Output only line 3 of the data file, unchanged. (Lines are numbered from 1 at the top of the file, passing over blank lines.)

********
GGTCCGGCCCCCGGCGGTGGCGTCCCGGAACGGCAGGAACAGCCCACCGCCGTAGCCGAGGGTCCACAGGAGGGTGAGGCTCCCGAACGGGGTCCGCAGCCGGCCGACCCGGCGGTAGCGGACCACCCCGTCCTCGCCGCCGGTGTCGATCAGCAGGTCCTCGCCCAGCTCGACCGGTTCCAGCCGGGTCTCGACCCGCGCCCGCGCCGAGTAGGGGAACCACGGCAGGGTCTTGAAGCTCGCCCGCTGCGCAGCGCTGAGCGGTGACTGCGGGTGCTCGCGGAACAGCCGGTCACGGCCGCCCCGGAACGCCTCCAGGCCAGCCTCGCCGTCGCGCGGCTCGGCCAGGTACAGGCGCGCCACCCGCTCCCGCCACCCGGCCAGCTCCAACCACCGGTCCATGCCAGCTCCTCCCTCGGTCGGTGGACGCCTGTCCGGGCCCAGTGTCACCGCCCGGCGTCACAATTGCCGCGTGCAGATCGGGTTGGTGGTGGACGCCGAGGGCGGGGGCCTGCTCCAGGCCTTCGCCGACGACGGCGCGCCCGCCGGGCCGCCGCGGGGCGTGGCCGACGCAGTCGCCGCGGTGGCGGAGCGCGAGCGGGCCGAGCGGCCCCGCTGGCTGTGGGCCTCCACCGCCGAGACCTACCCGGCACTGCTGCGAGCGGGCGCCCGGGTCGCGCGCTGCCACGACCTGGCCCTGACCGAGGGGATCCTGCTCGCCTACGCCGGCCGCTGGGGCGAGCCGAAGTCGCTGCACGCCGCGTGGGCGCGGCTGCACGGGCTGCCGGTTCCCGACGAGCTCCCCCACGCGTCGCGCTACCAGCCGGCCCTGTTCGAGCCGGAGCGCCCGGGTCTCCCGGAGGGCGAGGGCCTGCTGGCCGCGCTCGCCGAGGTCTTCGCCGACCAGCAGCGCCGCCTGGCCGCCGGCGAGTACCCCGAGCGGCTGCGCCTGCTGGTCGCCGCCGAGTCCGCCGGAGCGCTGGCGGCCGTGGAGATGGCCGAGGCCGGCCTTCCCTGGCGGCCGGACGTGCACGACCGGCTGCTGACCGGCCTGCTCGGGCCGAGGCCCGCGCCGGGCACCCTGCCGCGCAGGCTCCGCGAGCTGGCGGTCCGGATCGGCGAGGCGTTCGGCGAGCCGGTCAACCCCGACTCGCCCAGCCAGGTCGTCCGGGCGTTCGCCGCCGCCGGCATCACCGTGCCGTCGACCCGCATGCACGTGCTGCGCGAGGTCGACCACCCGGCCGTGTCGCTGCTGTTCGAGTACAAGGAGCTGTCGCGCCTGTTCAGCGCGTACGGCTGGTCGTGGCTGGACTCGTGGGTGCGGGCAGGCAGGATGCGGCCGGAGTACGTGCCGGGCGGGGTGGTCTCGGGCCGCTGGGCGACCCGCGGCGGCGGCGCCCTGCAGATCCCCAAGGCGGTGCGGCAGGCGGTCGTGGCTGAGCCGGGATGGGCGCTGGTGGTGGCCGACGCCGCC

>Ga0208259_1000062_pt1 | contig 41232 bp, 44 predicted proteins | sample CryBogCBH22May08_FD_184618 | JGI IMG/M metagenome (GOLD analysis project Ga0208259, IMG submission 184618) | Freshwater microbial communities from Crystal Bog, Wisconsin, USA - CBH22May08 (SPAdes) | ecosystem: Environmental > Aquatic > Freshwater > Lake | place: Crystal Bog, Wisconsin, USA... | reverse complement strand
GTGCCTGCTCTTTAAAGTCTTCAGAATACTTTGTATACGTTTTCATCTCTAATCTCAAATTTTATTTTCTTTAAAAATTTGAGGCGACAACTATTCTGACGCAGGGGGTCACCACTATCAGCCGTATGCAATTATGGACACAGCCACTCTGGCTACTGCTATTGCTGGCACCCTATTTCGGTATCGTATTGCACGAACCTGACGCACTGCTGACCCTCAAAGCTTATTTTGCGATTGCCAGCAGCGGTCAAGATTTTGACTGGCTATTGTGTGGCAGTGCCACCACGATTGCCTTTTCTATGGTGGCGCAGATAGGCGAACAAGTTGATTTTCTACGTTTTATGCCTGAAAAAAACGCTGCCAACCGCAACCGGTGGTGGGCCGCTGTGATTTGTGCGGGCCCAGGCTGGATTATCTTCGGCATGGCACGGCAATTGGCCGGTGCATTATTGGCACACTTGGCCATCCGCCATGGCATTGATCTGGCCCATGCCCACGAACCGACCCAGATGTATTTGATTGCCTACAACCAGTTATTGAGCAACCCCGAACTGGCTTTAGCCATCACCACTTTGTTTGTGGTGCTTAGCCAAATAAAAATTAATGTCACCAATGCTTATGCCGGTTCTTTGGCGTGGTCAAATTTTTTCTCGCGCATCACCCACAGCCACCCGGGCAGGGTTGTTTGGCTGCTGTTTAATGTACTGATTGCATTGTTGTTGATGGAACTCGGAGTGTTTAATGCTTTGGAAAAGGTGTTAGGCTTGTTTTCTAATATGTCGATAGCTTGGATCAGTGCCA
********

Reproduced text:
GTGCCTGCTCTTTAAAGTCTTCAGAATACTTTGTATACGTTTTCATCTCTAATCTCAAATTTTATTTTCTTTAAAAATTTGAGGCGACAACTATTCTGACGCAGGGGGTCACCACTATCAGCCGTATGCAATTATGGACACAGCCACTCTGGCTACTGCTATTGCTGGCACCCTATTTCGGTATCGTATTGCACGAACCTGACGCACTGCTGACCCTCAAAGCTTATTTTGCGATTGCCAGCAGCGGTCAAGATTTTGACTGGCTATTGTGTGGCAGTGCCACCACGATTGCCTTTTCTATGGTGGCGCAGATAGGCGAACAAGTTGATTTTCTACGTTTTATGCCTGAAAAAAACGCTGCCAACCGCAACCGGTGGTGGGCCGCTGTGATTTGTGCGGGCCCAGGCTGGATTATCTTCGGCATGGCACGGCAATTGGCCGGTGCATTATTGGCACACTTGGCCATCCGCCATGGCATTGATCTGGCCCATGCCCACGAACCGACCCAGATGTATTTGATTGCCTACAACCAGTTATTGAGCAACCCCGAACTGGCTTTAGCCATCACCACTTTGTTTGTGGTGCTTAGCCAAATAAAAATTAATGTCACCAATGCTTATGCCGGTTCTTTGGCGTGGTCAAATTTTTTCTCGCGCATCACCCACAGCCACCCGGGCAGGGTTGTTTGGCTGCTGTTTAATGTACTGATTGCATTGTTGTTGATGGAACTCGGAGTGTTTAATGCTTTGGAAAAGGTGTTAGGCTTGTTTTCTAATATGTCGATAGCTTGGATCAGTGCCA